Tests of Mental Capacity

April 2016 – It is basic law that mental disability or illness does not, in and of itself, leave a person incapable under the law to carry out transactions, enter into relationships, or manage his or her affairs. The law’s focus is on the degree of mental disability or illness. If a person’s mental illness or disability exceeds in degree a legal threshold, then that person will be considered incapable in the eyes of the law. This legal threshold is commonly called a test of capacity. We speak with Kevin Zakreski, Staff Lawyer at the British Columbia Law Institute about a 2013 report that the BCLI released analyzing and critiquing this area of law.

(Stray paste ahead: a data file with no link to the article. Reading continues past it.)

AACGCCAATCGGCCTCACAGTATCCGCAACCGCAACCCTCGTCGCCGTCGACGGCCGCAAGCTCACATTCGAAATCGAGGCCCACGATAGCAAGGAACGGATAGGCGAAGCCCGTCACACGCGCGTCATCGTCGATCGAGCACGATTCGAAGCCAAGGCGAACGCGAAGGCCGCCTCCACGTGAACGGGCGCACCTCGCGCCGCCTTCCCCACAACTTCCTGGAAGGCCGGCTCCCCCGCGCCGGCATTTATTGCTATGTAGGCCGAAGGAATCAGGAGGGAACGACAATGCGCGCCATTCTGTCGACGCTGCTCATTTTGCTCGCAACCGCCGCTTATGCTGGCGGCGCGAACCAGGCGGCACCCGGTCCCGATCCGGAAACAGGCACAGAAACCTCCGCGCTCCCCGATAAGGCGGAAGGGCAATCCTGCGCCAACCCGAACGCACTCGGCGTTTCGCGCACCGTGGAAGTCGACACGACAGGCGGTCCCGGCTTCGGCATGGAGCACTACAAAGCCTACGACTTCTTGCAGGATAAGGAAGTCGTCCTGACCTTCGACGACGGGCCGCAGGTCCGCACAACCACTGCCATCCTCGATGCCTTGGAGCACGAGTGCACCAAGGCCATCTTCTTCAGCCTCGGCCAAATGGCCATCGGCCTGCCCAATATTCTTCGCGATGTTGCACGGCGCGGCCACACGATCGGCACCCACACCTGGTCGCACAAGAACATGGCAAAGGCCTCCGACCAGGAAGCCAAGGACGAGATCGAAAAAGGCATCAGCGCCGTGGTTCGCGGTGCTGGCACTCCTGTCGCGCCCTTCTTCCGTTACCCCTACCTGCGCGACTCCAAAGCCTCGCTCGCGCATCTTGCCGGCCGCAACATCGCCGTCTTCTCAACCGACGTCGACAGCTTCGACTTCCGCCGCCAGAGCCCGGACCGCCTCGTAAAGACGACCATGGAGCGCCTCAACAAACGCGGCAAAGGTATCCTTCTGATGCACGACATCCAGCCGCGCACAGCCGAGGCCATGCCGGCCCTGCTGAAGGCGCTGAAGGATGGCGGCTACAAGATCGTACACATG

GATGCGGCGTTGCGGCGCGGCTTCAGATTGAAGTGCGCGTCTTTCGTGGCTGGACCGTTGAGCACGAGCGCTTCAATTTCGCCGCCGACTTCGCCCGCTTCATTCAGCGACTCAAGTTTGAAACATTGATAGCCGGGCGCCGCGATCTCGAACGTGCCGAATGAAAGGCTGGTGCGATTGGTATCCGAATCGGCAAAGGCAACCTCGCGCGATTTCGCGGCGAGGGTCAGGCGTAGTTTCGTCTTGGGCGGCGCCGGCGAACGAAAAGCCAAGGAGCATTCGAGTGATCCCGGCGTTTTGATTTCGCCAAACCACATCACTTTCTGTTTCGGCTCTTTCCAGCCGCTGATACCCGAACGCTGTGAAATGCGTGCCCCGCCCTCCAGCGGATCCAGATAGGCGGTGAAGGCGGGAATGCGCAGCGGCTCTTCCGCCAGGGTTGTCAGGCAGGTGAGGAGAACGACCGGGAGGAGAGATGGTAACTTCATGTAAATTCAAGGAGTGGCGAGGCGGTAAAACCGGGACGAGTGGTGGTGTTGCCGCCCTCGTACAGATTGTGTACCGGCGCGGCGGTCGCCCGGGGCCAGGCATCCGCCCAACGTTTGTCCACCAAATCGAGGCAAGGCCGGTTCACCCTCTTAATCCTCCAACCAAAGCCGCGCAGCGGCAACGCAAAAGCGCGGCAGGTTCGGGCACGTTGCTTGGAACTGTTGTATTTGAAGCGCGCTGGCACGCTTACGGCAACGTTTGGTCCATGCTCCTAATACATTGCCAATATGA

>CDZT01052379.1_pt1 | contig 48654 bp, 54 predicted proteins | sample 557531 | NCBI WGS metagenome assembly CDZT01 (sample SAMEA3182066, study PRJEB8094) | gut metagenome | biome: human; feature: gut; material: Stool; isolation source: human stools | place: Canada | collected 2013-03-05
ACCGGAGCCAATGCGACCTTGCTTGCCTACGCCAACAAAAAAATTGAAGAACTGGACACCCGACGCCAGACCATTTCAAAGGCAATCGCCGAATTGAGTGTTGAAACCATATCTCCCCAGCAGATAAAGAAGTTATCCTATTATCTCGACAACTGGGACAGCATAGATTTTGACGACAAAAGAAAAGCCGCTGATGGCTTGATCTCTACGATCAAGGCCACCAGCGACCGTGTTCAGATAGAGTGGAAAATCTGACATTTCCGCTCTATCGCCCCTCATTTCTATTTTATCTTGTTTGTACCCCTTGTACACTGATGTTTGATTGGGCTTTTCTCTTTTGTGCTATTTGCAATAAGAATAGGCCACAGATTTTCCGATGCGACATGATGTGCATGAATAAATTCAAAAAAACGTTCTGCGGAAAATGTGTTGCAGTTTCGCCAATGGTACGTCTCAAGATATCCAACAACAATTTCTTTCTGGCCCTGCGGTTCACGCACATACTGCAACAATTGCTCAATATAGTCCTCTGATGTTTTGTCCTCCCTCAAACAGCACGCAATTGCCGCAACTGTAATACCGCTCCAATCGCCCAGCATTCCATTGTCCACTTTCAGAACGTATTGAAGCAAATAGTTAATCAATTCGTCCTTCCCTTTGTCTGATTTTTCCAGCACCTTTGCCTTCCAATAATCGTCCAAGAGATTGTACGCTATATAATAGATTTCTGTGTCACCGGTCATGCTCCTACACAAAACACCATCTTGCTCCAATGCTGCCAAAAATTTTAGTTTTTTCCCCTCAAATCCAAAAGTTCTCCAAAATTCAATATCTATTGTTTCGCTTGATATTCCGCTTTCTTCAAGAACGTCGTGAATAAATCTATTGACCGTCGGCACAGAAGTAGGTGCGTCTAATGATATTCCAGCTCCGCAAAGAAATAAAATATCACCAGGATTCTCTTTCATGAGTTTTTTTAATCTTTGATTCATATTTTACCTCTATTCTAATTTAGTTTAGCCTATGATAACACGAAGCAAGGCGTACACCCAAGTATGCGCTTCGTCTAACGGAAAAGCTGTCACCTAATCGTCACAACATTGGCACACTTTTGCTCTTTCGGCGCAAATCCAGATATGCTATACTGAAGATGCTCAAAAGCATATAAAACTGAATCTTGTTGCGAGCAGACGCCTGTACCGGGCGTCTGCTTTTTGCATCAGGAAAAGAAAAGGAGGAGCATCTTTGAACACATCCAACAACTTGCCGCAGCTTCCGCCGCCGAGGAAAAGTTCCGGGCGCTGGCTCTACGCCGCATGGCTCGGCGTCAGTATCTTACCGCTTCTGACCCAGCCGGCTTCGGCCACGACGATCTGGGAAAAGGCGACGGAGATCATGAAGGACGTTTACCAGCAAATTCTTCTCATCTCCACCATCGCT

What are the ethical implications of such tests of capacity? Does this system create catch-22s that can discriminate against persons with diminished capacity? Just what does capacity really mean and to what extent is our law about capacity consistent with modern medicine? 

Read the full report on the BCLI web page: http://www.bcli.org/project/rationalizing-and-harmonization-bc-common-law-tests-capacity